Brian Woo-Shem

Mechanical engineer, tech wizard, cartoonist, writer, creator of things.

Fedora 34 Friendliness Review

The Fedora Linux distribution is designed to be stable and user friendly while promoting open source software. It is primarily sponsored and developed by Red Hat, a company that makes money by selling commercial support for the software to businesses.

The flagship distribution is Fedora Workstation, which uses the GNOME 3 interface. There are also Fedora Spins with other desktop environments, including KDE Plasma, Xfce, LXQt, Mate-Compiz, Cinnamon, and LXDE. This review is for the Workstation edition; the spins have similar functioning, installation, and software management, but may have different default apps and a different graphical appearance.

Installation

Fedora offers an Installation Guide, however the basic installation is relatively self-explanatory. The download website includes instructions for creating a bootable device.

Upon booting the installation device, Fedora provides options to test out the operating system or to install it. Keeping the options inside a comfortable-looking graphical interface rather than in a primitive bootloader makes initial startup more intuitive for new users.

The screens will guide through picking a language, keyboard layout, time and date, and installation destination. The disk configuration worked by default and can be configured as necessary. A username and password are not set during installation, but rather on first startup.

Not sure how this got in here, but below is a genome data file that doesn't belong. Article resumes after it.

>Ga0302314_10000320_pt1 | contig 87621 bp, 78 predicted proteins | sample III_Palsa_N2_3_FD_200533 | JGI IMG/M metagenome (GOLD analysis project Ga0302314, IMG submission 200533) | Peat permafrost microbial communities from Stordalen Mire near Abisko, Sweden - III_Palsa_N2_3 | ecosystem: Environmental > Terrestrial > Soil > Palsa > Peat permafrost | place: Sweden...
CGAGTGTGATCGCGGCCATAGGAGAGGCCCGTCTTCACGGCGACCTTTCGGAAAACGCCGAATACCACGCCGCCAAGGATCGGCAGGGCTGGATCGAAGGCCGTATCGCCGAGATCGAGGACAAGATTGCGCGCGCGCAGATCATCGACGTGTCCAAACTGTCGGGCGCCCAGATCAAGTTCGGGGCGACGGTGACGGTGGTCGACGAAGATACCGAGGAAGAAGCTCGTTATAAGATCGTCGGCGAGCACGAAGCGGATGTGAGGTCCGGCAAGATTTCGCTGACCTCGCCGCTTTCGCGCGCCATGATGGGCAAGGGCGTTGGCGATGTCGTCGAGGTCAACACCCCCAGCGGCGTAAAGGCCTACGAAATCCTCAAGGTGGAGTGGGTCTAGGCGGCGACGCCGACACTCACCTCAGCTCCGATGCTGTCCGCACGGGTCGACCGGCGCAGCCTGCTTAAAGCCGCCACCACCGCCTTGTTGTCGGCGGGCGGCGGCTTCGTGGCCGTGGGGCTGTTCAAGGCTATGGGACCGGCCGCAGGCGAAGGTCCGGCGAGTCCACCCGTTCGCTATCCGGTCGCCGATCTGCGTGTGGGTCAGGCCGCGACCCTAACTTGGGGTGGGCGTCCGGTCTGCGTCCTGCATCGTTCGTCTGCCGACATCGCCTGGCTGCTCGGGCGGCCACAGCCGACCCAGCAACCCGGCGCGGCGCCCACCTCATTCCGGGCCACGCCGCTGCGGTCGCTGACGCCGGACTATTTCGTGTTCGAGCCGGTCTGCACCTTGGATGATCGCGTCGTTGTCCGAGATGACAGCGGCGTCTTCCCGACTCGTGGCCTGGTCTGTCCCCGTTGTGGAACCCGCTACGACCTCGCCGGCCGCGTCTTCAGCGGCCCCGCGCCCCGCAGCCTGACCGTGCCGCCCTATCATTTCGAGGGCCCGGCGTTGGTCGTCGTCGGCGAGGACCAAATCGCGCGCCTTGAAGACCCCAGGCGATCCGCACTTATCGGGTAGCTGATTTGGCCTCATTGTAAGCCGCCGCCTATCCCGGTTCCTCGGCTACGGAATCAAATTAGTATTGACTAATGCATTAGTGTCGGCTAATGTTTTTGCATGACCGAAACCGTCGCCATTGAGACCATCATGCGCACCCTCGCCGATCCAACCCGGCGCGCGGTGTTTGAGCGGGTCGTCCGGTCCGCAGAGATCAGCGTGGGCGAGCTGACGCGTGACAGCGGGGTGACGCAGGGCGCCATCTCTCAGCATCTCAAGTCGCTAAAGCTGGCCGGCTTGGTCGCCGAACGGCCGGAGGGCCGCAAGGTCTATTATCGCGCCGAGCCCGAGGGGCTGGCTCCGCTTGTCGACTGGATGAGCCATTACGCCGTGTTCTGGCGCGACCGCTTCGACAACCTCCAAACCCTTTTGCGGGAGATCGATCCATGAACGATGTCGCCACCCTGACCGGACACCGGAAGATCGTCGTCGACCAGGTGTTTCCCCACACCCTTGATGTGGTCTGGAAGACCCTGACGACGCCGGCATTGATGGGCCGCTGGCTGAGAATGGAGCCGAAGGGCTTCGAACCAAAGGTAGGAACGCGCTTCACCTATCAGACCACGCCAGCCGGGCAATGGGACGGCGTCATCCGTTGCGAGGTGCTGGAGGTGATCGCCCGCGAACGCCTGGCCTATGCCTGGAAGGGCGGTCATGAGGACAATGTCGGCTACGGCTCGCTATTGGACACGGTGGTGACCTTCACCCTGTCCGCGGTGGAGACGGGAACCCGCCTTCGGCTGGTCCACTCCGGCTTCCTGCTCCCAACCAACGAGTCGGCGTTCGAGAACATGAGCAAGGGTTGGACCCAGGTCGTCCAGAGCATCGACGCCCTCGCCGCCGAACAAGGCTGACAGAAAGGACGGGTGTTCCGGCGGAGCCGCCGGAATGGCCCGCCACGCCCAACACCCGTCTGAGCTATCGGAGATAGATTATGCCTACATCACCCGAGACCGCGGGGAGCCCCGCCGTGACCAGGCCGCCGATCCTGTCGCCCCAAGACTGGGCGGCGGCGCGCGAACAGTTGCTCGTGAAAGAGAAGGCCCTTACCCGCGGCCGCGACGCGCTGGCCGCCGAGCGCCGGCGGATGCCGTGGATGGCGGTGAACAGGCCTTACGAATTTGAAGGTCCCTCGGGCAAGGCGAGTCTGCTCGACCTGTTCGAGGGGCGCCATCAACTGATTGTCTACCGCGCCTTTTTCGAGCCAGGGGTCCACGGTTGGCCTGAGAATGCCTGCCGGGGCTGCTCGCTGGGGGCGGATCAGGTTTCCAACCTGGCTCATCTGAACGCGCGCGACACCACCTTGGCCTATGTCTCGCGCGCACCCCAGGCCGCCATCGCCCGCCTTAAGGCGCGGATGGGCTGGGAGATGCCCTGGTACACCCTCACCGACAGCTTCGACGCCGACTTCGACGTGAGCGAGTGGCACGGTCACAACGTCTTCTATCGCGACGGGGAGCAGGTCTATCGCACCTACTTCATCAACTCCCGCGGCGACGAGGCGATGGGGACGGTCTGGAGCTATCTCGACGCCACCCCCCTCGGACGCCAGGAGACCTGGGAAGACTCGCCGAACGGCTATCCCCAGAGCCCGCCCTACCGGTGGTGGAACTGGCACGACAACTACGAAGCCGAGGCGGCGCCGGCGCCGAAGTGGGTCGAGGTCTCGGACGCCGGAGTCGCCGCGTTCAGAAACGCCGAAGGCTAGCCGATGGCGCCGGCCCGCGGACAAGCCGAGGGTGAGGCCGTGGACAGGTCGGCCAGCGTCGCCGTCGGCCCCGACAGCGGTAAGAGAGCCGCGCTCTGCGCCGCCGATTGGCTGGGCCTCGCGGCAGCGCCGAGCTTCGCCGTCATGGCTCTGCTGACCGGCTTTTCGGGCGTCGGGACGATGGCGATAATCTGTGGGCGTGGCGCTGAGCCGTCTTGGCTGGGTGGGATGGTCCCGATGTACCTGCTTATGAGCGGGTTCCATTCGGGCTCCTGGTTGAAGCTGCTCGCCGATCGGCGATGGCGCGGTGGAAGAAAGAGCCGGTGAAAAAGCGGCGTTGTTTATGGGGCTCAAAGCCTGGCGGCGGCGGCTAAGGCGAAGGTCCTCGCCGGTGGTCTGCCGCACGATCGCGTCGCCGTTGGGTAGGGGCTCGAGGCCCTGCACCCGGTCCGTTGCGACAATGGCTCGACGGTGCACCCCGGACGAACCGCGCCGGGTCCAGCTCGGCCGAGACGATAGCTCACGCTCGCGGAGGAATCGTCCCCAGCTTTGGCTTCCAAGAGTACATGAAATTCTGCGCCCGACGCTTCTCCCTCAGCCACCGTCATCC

Onboarding

Fedora maintains documentation for installation and some advanced information for administrators that is not applicable to regular users. However, there was little documentation for regular usage of the operating system or for troubleshooting. Upon the first startup, it prompts the user to complete a few basic settings and create a user account. It has options to connect online accounts from non-free companies including Google, Nextcloud, Microsoft, and Facebook.

Once an account is created, it offers a welcome tour, which simply points to the basic features of the user interface.

User Interface

The lock screen is fairly typical.

The desktop is very simple, with a single thin panel on top. It contains a calendar and notifications area in the top middle that can also display time zones and weather information. The settings and power controls are in the top right.

Windows have only a close button. To toggle between small and maximized windows, you need to double click on the top bar of the application. There is no minimize function.

The file manager is fairly typical, with a few shortcuts on the left, and folders and files shown in the main area.

To switch between applications, click the Activities button or press the windows key. The open applications are displayed in a sub-desktop area, as well as a panel at the bottom. A second desktop can be accessed by clicking on the right desktop area. I found this interface annoying, as I had to click to a completely different screen to get to another app, which wastes time when trying to quickly switch.

To launch a new app, press the grid of 3×3 dots on the bottom right panel. This is somewhat unintuitive, because it requires two clicks to launch an application that is not already open. I prefer the single panel style in desktop environments such as KDE Plasma and Cinnamon, where apps can be opened by clicking a menu button, and open apps can be found on a panel without clicking to another screen.

Settings

The settings menu has common options for power, users, default apps, desktop background, networking, and display.

There are few settings to change appearance or window management, and the display settings were missing fractional scaling – essential for newer hardware with UHD or 4k displays. Workarounds for this can be difficult and require command line work, so this could be a disadvantage compared to other operating systems that have display scaling settings.

Applications